This article was guest written by Kelli Becton of Adventure Homeschool.
Once upon a time, many moons ago, when we first began homeschooling . . . a wise and experienced homeschool mom told me to take time off from schooling as we adjusted to homeschool life. Though I did an extraordinary amount of planning and research (hours and hours of planning and research) to assure myself that I could indeed do this thing called homeschool, I was excited to factor in plenty of homeschool field trips. I’m so thankful that was the case, as it has shaped our homeschool and continues to have a most positive effect all these years later.
Why Field Trips Matter
While it may be easy to understand the value in visiting the aquarium, history museums and other great field trips, a good field trip can provide much more than interesting facts and new discoveries.
For example, in our homeschool, we have read all about World War II, Vietnam, Korea, the Revolutionary and the Civil Wars. We have done extensive studies using lapbooks and unit studies on these topics. As a matter of fact, it was a book about WWII that initially inspired my middle boy to care about learning to read! But, it wasn’t until we were on the road, field tripping all the way to another Teach Them Diligently Convention, that this particular instance took place. Something we all shoot for, as teachers, as parents, is seeing that “ah-ha moment” when our children truly get the full implications of whatever it is we are teaching them. We were passing through Alabama, and stopped to tour the USS Alabama Battlefield Memorial Park when it happened on this particular topic for my boys.
You see, all the reading in the world, unit studies, and more, did not have the same amount of power as what we experienced there. The boys know that their grandfathers on both sides fought in Korea and Vietnam. They know that my grandfather, their great grandfather, was a soldier who marched from France into Germany in WWII.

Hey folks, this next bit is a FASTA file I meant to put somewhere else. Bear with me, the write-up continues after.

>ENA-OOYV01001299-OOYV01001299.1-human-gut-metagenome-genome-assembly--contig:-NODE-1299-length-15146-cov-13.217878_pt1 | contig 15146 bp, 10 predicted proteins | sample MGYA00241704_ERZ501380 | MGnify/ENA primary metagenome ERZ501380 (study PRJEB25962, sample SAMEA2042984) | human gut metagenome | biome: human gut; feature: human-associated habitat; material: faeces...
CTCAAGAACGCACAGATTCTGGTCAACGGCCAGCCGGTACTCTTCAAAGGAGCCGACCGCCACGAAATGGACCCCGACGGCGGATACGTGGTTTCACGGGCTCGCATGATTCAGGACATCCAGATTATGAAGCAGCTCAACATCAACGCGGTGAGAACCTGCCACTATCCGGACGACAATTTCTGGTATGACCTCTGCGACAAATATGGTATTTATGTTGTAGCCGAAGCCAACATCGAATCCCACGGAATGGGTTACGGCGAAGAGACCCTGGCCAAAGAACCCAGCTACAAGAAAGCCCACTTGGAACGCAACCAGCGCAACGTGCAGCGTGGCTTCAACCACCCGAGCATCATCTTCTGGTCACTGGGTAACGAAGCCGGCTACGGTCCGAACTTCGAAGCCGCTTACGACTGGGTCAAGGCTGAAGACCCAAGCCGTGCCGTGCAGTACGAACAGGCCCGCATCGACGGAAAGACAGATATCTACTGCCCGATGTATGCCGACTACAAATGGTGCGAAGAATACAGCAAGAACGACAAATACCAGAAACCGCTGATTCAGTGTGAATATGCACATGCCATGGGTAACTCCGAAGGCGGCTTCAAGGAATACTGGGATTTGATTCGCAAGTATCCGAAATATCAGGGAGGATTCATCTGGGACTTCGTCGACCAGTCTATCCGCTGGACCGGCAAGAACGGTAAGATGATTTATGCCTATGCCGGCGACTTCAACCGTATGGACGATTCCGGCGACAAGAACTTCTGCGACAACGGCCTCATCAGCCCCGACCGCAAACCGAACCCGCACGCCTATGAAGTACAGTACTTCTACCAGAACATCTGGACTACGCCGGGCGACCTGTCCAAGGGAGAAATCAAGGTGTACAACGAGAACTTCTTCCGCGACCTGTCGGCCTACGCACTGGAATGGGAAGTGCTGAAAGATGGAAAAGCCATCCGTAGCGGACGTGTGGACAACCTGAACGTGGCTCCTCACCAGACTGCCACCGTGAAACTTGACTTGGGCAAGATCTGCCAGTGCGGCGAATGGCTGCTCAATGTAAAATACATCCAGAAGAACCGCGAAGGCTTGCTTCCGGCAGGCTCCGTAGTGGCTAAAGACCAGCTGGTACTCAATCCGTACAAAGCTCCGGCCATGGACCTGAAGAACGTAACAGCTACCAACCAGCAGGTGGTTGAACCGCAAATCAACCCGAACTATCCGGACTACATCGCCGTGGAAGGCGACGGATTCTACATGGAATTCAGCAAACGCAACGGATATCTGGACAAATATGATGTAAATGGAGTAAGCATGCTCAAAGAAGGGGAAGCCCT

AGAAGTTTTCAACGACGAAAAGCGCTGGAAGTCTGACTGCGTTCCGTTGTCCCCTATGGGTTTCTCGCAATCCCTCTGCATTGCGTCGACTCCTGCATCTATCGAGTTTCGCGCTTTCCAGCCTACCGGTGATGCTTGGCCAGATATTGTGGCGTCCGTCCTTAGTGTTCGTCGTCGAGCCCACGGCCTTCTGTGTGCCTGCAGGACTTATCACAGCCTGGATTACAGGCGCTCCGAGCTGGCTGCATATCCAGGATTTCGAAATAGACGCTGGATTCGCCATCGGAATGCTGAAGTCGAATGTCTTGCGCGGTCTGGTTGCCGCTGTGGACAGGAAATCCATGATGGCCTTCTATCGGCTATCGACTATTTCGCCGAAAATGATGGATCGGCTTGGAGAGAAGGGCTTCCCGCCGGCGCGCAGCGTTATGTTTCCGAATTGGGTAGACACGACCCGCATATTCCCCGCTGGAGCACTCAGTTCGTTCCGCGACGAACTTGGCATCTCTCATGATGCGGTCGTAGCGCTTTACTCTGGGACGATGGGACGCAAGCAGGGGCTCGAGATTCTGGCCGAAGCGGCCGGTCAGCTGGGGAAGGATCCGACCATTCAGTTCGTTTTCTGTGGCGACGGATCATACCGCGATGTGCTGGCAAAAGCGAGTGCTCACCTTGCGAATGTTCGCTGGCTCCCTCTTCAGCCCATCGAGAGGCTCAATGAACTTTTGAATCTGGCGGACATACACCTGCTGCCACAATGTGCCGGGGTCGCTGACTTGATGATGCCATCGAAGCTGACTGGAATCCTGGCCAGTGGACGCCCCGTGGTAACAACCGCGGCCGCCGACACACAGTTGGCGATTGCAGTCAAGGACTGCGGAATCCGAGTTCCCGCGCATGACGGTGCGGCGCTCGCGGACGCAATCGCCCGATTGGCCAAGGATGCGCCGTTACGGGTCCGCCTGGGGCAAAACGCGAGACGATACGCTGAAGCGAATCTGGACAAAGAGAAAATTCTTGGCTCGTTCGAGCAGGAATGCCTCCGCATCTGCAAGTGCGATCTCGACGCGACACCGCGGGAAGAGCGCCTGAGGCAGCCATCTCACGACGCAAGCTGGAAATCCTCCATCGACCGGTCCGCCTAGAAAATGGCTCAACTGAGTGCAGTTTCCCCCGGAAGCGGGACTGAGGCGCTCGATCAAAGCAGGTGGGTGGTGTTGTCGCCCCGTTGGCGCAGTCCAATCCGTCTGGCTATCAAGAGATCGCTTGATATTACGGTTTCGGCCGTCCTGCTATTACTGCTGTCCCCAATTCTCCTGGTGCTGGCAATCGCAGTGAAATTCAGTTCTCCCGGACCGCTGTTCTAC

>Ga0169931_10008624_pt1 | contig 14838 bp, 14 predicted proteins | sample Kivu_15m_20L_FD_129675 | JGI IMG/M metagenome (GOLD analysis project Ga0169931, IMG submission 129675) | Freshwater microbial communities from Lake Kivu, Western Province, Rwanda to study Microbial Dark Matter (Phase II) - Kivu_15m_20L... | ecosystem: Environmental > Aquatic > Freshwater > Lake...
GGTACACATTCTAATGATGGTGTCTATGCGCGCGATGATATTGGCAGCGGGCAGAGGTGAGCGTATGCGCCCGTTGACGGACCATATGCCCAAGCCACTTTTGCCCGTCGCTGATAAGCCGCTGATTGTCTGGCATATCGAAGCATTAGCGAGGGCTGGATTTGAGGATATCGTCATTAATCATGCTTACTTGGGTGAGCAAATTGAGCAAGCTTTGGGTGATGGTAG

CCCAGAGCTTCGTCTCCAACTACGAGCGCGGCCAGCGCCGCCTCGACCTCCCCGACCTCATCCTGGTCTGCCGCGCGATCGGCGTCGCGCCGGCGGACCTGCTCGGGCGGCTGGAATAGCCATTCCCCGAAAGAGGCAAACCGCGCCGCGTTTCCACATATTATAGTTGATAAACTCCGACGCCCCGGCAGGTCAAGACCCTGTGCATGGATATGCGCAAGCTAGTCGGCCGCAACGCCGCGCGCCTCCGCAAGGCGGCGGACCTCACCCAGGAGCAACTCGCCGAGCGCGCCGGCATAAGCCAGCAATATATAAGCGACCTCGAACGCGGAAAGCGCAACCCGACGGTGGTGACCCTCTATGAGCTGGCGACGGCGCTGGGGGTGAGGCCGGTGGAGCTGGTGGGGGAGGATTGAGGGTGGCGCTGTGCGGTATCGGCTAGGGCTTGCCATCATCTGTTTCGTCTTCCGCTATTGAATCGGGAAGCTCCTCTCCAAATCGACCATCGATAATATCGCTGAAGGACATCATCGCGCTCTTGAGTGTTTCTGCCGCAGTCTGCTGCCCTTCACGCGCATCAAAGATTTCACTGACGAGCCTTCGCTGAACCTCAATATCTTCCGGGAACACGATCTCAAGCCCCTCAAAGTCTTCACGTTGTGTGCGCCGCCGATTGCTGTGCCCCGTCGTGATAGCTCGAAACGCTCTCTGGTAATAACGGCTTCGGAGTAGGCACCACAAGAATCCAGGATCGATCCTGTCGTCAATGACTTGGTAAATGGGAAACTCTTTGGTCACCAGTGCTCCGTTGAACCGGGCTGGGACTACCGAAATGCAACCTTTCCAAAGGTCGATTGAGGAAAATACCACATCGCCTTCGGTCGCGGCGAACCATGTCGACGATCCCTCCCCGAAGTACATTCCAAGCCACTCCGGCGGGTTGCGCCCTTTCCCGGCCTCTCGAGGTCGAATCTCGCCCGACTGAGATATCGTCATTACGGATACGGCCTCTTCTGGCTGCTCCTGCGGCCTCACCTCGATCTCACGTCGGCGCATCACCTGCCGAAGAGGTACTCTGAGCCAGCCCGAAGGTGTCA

But, it wasn’t until we stood in front of the Vietnam Memorial there at the Military Park and began reading the names of the men – real people (who never returned to their home state of Alabama) — that the sacrifices made by our military and forefathers became REAL to my boys.
Name after name we read out loud together. A stillness, and a quiet respect came over the boys, and I saw that flicker in their eyes. They got it! They really got it! And now, when we read about current events, or wars from history, we are not hearing stories that they cannot relate to. History isn’t something that simply happened a long long time ago . . . it involved real people, real men and women who now truly inspire our studies.
Planning Field Trips
Field trips don’t have to be complicated or expensive in order to be effective. Certainly, you will find some that are more interesting to you than others. We have found many valuable opportunities at little “mom and pop” places that have offered a more personal, hands-on learning experience than you sometimes find at larger museums, zoos, and aquariums. They each serve a purpose.
10 Tips for Finding and Planning Homeschool Field Trips:
- Ban together: local groups, Facebook groups – may provide discounts in numbers
- Always ask if there are discounts available for homeschool families (get a FREE ID Card Here)
- Look local – don’t count out the small places
- Consider places outside your usual driving range (some may be worth the hotel room cost and drive)
- Get involved in your local groups and brainstorm with other homeschool moms
- Start your own field trip group
- Be sure to check out the smaller “off the beaten path, mom & pop” style of place as they may surprise you! (hopefully – pleasantly) We have had some fantastic out of the way homeschool field trips this way.
- Check local business bureau or Visitor Center’s for discounts, ideas, and coupons!
- Turn family vacations into field trip opportunities!
- Check out fabulous ideas for homeschool field trips to get more great ideas!
I would also love to invite you the community inspired by this series, as we strive to inspire, encourage and empower our readers in everything homeschooling.